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    China's Long March rocket carrying the manned spacecraft Shenzhou-11 is seen at the launch centre in Jiuquan, China, October 10, 2016

    China, France Launch Groundbreaking Satellite to Fight Climate Change

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    In the first initiative of its kind, Chinese and French scientists have launched a satellite aimed at monitoring interactions between the Earth's atmosphere and oceanic activity to tackle climate change.

    Researchers from the French National Space Center (CNES) and China's National Space Administration (CNSA) launched the China-France Oceanographic Satellite (CFOSAT) at the Jiuquan Satellite Launch Center in Jiuquan, Gansu Province on Monday, using a Chinese Long March 2C rocket.  

    The rocket will orbit 519 kilometers above the earth to observe atmospheric and oceanic changes for researchers in both countries.

    The satellite uses the French-engineered Surface Waves Investigation and Monitoring (SWIM) system used to detect the direction and wavelength of tidal patterns along with Chinese SCAT (wind SCATterometer) technologies to measure wind currents, in addition to researching polar ice caps and glaciers. 

    Scientists will also use the satellite to forecast strong storms and save lives by evacuating coastal areas earlier, China's Ocean Satellite Center director Liu Jianqiang said as quoted by CGTN. 

    "This is the first time in the world that a satellite will monitor ocean surface winds and waves at the same time," Wang Lili, CFOSAT project chief said. "It's also the first time both French and Chinese radar instruments will be applied together in one project."   

    Patrick Castillan, FNSRC chief said: "For the ground system, we provide two earth stations, located at the earth pole that could be able to make some real-time collection of the data. And we also provide the mission center, [who is] able to process the data."  

    Chinese, French Heads of State Exchange Congratulations 

    Chinese president Xi Jinping and French president Emmanuel Macron congratulated one another on Monday, with President Xi stating in a message to Macron that space cooperation in an important party in both countries' strategic partnership and adding that China is willing to continue working with France to promote bilateral cooperation across all sectors to benefit both countries.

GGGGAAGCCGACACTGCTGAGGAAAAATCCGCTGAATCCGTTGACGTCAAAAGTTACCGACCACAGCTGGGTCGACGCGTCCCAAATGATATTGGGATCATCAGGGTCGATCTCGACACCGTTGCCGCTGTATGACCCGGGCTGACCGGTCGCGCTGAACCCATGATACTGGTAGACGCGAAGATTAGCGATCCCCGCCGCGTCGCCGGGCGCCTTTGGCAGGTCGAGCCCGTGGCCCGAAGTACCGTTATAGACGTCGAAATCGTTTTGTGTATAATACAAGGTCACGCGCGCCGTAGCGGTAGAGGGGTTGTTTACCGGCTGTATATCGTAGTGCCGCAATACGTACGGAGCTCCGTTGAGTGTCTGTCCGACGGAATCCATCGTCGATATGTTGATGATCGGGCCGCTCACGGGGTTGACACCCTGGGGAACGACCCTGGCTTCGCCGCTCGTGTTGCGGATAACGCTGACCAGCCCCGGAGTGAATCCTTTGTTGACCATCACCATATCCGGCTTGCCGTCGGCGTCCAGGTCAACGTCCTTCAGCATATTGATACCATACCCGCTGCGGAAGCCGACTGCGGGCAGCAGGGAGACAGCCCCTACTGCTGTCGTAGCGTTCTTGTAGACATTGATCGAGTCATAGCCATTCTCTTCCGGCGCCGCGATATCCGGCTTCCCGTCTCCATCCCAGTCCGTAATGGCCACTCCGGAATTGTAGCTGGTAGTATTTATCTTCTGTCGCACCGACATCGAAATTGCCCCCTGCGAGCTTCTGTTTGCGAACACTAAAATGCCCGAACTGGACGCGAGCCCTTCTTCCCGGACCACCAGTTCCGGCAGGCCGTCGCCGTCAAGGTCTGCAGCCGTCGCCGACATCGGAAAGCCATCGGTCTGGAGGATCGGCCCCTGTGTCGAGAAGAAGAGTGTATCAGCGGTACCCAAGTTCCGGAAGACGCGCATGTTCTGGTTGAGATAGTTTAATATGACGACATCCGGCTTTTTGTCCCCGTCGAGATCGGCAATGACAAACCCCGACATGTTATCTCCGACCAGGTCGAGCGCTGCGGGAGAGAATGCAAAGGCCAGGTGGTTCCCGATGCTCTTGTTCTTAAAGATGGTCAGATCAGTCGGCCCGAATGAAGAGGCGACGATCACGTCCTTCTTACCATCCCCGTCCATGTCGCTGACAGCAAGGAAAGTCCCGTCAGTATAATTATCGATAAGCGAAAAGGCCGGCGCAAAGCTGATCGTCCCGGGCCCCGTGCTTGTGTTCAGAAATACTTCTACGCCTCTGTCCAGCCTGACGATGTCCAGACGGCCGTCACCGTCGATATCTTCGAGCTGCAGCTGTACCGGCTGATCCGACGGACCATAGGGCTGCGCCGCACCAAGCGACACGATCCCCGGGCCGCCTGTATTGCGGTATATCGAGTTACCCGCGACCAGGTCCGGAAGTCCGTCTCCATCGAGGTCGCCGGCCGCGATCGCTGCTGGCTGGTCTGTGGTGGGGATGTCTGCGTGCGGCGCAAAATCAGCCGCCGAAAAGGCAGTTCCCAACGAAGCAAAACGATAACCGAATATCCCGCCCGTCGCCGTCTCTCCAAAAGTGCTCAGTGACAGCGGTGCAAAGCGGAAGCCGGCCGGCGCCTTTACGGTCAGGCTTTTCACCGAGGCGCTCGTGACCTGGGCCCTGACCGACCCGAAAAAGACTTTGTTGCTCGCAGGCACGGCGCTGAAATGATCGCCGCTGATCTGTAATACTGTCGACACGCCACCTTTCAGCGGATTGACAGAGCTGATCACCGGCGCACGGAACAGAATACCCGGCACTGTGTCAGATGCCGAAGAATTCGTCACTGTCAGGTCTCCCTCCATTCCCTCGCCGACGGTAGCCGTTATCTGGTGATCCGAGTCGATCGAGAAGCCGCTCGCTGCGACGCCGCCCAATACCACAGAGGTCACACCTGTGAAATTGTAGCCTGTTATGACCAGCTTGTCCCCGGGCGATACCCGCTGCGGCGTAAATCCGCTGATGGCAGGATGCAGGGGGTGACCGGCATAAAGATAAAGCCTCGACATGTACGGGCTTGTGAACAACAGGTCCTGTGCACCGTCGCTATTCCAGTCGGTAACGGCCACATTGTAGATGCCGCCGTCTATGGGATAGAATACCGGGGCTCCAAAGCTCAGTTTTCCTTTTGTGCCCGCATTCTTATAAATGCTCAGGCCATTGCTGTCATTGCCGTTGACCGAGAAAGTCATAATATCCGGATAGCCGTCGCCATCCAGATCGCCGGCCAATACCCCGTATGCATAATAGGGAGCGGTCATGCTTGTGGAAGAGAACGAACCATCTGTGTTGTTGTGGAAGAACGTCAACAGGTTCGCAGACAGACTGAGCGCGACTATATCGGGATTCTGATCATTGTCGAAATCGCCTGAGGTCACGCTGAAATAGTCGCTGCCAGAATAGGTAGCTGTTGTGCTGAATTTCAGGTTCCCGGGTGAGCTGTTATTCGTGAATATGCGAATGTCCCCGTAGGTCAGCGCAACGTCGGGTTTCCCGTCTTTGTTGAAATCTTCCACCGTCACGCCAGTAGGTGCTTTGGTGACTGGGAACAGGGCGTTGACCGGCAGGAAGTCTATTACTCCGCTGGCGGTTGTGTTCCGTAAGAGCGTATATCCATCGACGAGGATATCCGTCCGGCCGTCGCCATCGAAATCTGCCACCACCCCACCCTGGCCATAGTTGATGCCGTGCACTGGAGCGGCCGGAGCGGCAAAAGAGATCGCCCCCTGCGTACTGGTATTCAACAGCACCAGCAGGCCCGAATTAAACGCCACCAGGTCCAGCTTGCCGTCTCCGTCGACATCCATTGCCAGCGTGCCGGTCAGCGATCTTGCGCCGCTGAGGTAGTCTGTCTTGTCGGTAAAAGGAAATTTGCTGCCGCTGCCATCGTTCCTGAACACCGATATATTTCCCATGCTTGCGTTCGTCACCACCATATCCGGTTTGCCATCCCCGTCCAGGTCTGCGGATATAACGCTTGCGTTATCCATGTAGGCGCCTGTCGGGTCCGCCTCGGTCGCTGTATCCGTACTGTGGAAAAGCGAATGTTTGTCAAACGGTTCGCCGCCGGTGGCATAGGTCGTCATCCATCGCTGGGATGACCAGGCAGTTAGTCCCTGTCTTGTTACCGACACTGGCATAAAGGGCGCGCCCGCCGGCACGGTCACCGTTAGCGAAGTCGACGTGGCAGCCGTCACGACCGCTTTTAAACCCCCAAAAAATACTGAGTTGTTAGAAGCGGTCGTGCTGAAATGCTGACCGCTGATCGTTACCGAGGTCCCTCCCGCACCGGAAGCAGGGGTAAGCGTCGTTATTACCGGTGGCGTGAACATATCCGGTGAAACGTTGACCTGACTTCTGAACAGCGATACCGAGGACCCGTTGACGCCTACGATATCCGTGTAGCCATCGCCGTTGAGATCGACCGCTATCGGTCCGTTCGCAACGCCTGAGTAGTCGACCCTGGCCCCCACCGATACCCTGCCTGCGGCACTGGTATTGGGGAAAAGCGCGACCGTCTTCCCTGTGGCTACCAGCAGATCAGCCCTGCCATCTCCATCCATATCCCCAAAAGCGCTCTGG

President Macron reciprocated Xi's message, stating that the CFOSat launch marks an important step in space cooperation between France and China and embodied the hard work of both space agencies. "And it also reflects the will of France and China to promote the international community's joint response to the challenges of climate change." 

    READ MORE: Trump Says Not Prepared to Lose Trillions Responding to Climate Change

    CNES and CNSA signed the first cooperation agreement in 1997 between the two countries to peacefully study outer space, CNES president Jean-Yves Le Gall said in a press statement from the Jiuquan launch base, adding that the CFOSat mission commenced in 2014 and "combined their efforts in this area ever since". 

    "We signed a memorandum of understanding in January this year, in the presence of Presidents Emmanuel Macron and Xi Jinping, to step up this cooperation and encourage wide uptake of CFOSat data," he continued. "These data will be instrumental in the success of the Space Climate Observatory (SCO), one of the flagship measures in the Paris Declaration adopted by the world's space agencies at the One Planet Summit in December 2017."

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    Tags:
    Jiuquan Satellite Launch Center, Long March rocket, satellite system, Paris Climate Accord, satellite launch, space exploration, climate change, China National Space Administration (CNSA), CNES, Emmanuel Macron, Xi Jinping, China, Gansu
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